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Draft Policies for NHMRC Committees and Working Groups Developing Guidelines Submission

ID: 
17
Personal Details
First Name: 
Ian
Last Name: 
Olver
E. Submission
Submission options: 
Make general comments
Comments: 

The NHMRC document has covered most of the practical issues related to Conflict of Interest.

There is an issue with language. It may be preferable to use a term such as competing interests for declaring interests that could possibly then constitute a conflict of interest. This highlights that there is nothing wrong with having other interests unless under specific circumstances there is and actual conflict.

There should be a time limitation on competing interests and although the document suggests declaring financial interests over 3 years I believe that 2 would be more practical. There should even be some discretion relating to this in that an individual who gives up a commenting interest to participate in guidelines for example should be considered for participation.

The examples of conflicts are weighted to financial conflicts. Some professional inducements (presentations of data at meetings, authorship on papers, being PI on pivotal studies) may be more problematic. I also find problematic the setting of specific monetary amounts which have to be declared. A competing interest is such irrespective of the actual amount and should be declared. Whether it constitutes an actual COI may be determined by amounts involved.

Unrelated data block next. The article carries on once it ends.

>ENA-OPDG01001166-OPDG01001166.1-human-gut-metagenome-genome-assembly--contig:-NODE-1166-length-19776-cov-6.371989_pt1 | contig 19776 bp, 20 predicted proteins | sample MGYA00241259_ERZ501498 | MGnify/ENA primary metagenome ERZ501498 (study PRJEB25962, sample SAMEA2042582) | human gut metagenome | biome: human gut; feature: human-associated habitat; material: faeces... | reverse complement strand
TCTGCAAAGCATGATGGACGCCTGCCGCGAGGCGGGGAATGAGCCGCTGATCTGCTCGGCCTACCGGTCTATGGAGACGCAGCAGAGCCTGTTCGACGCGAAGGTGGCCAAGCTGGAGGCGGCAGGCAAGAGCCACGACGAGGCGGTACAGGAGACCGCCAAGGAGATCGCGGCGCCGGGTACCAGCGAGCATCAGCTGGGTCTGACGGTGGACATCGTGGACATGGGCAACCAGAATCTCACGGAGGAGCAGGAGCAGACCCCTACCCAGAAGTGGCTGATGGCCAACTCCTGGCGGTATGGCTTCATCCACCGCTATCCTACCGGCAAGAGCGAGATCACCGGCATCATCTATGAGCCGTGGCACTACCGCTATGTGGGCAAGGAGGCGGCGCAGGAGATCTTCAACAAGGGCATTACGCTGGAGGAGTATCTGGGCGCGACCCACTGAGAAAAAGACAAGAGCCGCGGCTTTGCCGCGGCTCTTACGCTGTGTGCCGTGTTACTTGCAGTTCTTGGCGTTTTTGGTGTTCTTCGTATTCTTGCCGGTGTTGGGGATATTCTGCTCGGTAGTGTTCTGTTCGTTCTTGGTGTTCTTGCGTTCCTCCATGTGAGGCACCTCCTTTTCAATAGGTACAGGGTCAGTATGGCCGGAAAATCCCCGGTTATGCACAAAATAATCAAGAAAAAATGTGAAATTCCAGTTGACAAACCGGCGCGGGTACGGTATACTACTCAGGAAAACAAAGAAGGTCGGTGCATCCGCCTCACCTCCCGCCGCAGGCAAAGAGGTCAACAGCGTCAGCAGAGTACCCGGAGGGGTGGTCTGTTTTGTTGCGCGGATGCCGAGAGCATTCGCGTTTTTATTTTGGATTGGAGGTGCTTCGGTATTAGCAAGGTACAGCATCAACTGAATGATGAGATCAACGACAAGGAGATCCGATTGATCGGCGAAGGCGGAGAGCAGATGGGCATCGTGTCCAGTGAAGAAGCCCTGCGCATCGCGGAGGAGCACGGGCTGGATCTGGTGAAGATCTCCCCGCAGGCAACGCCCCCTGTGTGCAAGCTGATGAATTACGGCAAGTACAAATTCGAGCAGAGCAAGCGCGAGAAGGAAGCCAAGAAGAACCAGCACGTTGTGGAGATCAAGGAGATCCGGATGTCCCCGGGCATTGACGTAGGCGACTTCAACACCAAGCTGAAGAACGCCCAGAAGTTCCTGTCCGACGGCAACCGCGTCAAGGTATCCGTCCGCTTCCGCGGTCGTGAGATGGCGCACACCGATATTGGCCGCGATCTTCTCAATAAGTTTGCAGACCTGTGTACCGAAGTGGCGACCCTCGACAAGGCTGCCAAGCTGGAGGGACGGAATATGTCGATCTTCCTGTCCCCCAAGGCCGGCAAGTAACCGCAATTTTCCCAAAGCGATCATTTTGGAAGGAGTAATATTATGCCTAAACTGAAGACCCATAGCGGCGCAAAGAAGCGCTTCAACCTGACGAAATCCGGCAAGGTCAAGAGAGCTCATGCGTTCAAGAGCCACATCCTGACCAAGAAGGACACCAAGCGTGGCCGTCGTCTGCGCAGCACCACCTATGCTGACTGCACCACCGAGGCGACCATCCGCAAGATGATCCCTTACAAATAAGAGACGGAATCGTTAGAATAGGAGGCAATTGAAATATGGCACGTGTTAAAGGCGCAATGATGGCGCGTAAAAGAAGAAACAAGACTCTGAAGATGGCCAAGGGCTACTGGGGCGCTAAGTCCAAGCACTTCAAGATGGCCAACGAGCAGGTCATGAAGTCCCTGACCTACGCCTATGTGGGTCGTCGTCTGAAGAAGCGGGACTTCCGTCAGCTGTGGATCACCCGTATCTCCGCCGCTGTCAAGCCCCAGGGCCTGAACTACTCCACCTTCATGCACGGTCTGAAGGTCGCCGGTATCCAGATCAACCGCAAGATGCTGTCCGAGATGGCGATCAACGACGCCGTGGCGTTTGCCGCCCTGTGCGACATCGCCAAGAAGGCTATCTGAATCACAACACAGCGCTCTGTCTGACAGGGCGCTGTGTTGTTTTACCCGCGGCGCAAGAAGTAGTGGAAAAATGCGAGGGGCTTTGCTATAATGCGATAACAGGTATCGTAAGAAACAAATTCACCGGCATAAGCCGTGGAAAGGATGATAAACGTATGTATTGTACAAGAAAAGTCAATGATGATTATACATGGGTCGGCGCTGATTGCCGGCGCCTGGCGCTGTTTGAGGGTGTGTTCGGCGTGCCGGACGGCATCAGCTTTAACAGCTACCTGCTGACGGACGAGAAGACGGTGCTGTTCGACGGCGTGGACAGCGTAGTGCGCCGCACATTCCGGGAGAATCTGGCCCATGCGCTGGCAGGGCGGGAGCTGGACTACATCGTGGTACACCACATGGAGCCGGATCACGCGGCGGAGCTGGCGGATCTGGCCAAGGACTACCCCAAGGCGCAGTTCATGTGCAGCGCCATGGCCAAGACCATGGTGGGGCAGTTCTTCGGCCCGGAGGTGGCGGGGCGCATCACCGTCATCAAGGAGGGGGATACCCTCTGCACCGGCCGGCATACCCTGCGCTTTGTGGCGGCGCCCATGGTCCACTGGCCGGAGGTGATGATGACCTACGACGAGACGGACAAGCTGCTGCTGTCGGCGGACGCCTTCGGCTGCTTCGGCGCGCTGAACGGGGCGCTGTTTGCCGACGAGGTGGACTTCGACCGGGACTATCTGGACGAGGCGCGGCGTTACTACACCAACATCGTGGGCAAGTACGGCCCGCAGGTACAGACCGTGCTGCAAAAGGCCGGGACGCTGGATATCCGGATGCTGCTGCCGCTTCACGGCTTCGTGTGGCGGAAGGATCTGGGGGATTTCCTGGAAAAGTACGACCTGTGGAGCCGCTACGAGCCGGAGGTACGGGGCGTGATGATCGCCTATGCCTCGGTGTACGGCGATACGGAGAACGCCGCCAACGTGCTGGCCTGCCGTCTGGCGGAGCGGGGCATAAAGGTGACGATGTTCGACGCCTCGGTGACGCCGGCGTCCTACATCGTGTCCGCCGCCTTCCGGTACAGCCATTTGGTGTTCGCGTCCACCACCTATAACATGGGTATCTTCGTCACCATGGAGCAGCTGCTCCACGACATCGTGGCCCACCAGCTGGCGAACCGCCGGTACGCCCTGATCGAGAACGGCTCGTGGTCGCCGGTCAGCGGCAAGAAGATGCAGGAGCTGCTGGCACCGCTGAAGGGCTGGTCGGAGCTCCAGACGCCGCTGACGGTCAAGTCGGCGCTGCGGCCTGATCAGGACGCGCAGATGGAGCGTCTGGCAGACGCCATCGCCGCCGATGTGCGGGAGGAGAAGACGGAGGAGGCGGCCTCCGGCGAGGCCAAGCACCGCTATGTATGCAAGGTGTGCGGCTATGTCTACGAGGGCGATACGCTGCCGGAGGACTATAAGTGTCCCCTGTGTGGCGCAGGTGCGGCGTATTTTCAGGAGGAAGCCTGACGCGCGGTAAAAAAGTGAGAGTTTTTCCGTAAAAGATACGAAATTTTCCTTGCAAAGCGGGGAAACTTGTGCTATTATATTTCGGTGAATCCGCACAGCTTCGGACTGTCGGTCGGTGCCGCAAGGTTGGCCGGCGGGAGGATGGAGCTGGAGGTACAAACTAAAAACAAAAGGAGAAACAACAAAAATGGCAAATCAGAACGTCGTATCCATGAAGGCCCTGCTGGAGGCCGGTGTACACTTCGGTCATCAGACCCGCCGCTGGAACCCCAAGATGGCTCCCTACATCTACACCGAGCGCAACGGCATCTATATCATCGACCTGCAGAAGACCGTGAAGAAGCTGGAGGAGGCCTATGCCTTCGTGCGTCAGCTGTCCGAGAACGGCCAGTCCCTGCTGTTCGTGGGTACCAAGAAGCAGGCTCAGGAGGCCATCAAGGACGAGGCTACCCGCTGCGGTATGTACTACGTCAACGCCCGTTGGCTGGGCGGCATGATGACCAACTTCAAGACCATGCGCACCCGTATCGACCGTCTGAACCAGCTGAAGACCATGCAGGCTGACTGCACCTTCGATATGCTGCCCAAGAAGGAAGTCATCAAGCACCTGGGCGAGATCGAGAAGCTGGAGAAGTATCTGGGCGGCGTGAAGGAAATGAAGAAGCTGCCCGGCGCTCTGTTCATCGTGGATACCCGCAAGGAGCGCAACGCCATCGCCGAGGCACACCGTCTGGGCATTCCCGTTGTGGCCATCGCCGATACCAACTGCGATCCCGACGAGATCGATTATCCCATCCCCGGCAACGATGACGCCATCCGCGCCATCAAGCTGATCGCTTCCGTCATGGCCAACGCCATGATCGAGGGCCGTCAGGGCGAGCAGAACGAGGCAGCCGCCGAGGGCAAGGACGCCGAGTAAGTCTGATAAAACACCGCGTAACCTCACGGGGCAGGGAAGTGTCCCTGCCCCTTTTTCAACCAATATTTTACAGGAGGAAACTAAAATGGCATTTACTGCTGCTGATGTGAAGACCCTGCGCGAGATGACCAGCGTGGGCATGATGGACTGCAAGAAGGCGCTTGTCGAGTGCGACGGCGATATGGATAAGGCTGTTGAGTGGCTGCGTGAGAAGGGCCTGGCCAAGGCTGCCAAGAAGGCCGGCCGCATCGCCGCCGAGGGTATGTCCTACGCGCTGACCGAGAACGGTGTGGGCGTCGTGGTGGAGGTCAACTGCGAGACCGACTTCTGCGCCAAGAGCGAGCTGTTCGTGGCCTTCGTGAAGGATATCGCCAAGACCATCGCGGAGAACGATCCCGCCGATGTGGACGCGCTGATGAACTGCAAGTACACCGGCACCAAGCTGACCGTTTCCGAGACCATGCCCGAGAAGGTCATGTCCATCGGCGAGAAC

The document highlights the issue of membership of expert groups and the need to restate COI at each meeting, however there may be a particular agenda item within a meeting for which a member may need to withdraw because of COI that would not preclude participation in the rest of the meeting.

There is an underlying issue which should be specifically addressed and that is those situations when mere transparency of competing interests is not enough. For example in guidelines it is the actual recommendations which involve interpretation and are designed to influence practice which must be free from bias. (For example a new drug displaying a statistically significant survival advantage but with an actual difference of few weeks and a different toxicity spectrum may not necessarily be recommended ads the new standard of care) and this determination cannot be made by anyone close the development of such a treatment.

Finally there are procedural issues within expert committees such as guideline committees which may reduce the chance of a COI actually influencing the outcome and they include, for example, the whole committee having to agree on each recommendation which lessens the chance of any individual on such a committee having too much influence on outcomes.

Lastly, I reiterate that flexibility is required in interpreting in COI guidelines in specific situation to allow the best experts to be utilised without biasing the results.

 

Page reviewed: 5 November, 2012